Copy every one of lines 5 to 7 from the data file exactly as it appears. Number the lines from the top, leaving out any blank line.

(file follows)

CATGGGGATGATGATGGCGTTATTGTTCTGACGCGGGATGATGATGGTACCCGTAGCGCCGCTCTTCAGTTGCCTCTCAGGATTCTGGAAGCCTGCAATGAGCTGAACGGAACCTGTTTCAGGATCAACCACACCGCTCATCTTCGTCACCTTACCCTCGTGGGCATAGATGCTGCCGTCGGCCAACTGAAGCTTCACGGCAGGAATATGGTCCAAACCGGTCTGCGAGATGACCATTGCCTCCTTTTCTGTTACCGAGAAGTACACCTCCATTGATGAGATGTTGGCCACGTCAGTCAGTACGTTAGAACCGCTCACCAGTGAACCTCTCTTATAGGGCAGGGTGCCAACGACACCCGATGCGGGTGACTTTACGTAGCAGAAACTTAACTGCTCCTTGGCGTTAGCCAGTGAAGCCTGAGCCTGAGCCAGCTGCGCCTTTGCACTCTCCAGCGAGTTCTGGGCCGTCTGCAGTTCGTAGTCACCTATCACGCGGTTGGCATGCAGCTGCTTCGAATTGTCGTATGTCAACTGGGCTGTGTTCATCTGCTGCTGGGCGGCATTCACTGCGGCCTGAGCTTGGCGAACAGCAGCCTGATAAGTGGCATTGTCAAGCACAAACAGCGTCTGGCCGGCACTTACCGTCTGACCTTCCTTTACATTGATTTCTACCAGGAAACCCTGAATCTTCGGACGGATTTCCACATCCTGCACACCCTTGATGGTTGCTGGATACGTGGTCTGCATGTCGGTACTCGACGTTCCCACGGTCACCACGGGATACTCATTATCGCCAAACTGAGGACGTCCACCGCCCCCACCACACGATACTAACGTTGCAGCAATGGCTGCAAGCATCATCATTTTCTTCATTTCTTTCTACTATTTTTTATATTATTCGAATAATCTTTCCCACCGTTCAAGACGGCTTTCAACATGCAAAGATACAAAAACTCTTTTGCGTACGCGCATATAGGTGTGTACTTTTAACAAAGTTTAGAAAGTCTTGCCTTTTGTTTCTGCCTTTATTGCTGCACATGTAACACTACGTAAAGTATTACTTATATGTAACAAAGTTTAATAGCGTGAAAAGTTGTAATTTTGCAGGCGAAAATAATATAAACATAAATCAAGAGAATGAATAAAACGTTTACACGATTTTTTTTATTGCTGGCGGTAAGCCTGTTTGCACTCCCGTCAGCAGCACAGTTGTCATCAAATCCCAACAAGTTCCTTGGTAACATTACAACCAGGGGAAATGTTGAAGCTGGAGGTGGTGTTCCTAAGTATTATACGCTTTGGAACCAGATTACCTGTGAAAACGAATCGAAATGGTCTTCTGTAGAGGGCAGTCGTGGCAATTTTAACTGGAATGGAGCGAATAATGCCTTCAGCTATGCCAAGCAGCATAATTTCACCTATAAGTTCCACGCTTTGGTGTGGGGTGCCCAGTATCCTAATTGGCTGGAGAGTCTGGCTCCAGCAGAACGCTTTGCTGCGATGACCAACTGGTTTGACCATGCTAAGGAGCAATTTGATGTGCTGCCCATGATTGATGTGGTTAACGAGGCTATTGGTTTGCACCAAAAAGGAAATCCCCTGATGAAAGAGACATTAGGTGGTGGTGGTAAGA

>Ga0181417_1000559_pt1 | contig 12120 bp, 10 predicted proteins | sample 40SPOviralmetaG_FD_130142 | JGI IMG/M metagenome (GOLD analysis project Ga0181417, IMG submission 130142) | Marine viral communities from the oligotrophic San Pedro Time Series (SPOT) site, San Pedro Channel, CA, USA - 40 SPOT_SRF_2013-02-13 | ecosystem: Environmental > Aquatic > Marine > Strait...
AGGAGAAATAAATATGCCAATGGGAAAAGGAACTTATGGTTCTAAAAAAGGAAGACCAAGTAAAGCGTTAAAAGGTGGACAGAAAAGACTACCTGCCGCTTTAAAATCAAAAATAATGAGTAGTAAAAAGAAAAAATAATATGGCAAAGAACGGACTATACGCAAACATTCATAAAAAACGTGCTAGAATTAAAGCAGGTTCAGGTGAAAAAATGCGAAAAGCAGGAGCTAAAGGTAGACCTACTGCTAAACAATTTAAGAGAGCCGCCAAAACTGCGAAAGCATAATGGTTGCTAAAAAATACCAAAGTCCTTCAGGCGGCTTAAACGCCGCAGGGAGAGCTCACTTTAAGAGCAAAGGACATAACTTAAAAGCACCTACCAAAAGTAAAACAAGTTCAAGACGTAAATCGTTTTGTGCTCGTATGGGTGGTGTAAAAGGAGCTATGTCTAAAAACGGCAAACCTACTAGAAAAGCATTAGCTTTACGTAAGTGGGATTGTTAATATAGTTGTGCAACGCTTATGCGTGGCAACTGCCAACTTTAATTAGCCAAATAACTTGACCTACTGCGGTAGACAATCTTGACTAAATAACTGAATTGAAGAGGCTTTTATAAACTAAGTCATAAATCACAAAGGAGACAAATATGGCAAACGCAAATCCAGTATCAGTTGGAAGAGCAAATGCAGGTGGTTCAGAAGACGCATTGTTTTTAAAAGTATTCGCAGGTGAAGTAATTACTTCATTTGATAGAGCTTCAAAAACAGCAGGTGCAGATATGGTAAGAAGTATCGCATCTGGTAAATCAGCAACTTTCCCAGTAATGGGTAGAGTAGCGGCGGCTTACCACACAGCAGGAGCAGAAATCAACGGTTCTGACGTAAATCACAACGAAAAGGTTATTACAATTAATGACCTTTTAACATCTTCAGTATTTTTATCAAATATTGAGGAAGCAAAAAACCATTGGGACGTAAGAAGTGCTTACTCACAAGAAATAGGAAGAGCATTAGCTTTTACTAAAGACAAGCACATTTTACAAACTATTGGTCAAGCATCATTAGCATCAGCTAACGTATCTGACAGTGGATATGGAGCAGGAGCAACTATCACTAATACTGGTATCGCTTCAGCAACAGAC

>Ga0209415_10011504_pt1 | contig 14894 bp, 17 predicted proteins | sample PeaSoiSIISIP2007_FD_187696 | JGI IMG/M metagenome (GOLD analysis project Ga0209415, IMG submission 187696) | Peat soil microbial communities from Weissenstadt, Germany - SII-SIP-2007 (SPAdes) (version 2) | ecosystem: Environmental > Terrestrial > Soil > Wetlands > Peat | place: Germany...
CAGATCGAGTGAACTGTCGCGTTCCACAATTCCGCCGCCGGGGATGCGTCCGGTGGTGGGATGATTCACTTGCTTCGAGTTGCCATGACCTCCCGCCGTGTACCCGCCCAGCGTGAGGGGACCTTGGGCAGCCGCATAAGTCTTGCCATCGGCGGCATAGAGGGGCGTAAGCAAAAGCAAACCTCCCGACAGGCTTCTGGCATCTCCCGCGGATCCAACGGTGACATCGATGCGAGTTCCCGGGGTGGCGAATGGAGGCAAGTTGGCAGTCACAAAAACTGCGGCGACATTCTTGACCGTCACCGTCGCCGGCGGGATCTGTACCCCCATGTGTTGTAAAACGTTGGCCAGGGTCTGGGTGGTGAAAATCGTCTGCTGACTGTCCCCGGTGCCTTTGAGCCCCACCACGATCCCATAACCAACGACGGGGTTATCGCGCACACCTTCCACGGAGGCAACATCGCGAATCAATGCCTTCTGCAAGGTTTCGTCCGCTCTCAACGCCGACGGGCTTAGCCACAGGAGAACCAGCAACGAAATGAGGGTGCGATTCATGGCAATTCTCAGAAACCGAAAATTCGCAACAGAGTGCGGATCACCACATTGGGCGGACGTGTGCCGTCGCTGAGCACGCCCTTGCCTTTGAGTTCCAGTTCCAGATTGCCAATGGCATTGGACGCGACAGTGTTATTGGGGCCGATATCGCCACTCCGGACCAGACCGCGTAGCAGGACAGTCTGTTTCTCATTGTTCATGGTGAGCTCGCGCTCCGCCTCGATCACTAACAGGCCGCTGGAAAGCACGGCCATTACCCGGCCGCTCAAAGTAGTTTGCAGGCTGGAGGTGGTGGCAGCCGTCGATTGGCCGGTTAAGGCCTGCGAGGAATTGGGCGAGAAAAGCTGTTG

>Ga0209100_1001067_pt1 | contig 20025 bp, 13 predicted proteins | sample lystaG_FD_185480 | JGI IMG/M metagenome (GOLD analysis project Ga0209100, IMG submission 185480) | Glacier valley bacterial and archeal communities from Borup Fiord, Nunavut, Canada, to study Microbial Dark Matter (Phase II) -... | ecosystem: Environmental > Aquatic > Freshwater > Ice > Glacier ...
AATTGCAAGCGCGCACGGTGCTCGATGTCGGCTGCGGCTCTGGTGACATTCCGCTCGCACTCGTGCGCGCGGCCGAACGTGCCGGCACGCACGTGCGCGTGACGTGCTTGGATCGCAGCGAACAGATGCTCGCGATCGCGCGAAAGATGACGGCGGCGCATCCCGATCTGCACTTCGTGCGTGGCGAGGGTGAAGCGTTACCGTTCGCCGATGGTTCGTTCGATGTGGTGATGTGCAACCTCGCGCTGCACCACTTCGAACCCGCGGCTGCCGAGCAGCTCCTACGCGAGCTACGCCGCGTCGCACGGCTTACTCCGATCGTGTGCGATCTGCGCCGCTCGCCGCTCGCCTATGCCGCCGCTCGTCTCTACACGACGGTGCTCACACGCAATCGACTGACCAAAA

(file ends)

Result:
CAGATCGAGTGAACTGTCGCGTTCCACAATTCCGCCGCCGGGGATGCGTCCGGTGGTGGGATGATTCACTTGCTTCGAGTTGCCATGACCTCCCGCCGTGTACCCGCCCAGCGTGAGGGGACCTTGGGCAGCCGCATAAGTCTTGCCATCGGCGGCATAGAGGGGCGTAAGCAAAAGCAAACCTCCCGACAGGCTTCTGGCATCTCCCGCGGATCCAACGGTGACATCGATGCGAGTTCCCGGGGTGGCGAATGGAGGCAAGTTGGCAGTCACAAAAACTGCGGCGACATTCTTGACCGTCACCGTCGCCGGCGGGATCTGTACCCCCATGTGTTGTAAAACGTTGGCCAGGGTCTGGGTGGTGAAAATCGTCTGCTGACTGTCCCCGGTGCCTTTGAGCCCCACCACGATCCCATAACCAACGACGGGGTTATCGCGCACACCTTCCACGGAGGCAACATCGCGAATCAATGCCTTCTGCAAGGTTTCGTCCGCTCTCAACGCCGACGGGCTTAGCCACAGGAGAACCAGCAACGAAATGAGGGTGCGATTCATGGCAATTCTCAGAAACCGAAAATTCGCAACAGAGTGCGGATCACCACATTGGGCGGACGTGTGCCGTCGCTGAGCACGCCCTTGCCTTTGAGTTCCAGTTCCAGATTGCCAATGGCATTGGACGCGACAGTGTTATTGGGGCCGATATCGCCACTCCGGACCAGACCGCGTAGCAGGACAGTCTGTTTCTCATTGTTCATGGTGAGCTCGCGCTCCGCCTCGATCACTAACAGGCCGCTGGAAAGCACGGCCATTACCCGGCCGCTCAAAGTAGTTTGCAGGCTGGAGGTGGTGGCAGCCGTCGATTGGCCGGTTAAGGCCTGCGAGGAATTGGGCGAGAAAAGCTGTTG

>Ga0209100_1001067_pt1 | contig 20025 bp, 13 predicted proteins | sample lystaG_FD_185480 | JGI IMG/M metagenome (GOLD analysis project Ga0209100, IMG submission 185480) | Glacier valley bacterial and archeal communities from Borup Fiord, Nunavut, Canada, to study Microbial Dark Matter (Phase II) -... | ecosystem: Environmental > Aquatic > Freshwater > Ice > Glacier ...
AATTGCAAGCGCGCACGGTGCTCGATGTCGGCTGCGGCTCTGGTGACATTCCGCTCGCACTCGTGCGCGCGGCCGAACGTGCCGGCACGCACGTGCGCGTGACGTGCTTGGATCGCAGCGAACAGATGCTCGCGATCGCGCGAAAGATGACGGCGGCGCATCCCGATCTGCACTTCGTGCGTGGCGAGGGTGAAGCGTTACCGTTCGCCGATGGTTCGTTCGATGTGGTGATGTGCAACCTCGCGCTGCACCACTTCGAACCCGCGGCTGCCGAGCAGCTCCTACGCGAGCTACGCCGCGTCGCACGGCTTACTCCGATCGTGTGCGATCTGCGCCGCTCGCCGCTCGCCTATGCCGCCGCTCGTCTCTACACGACGGTGCTCACACGCAATCGACTGACCAAAA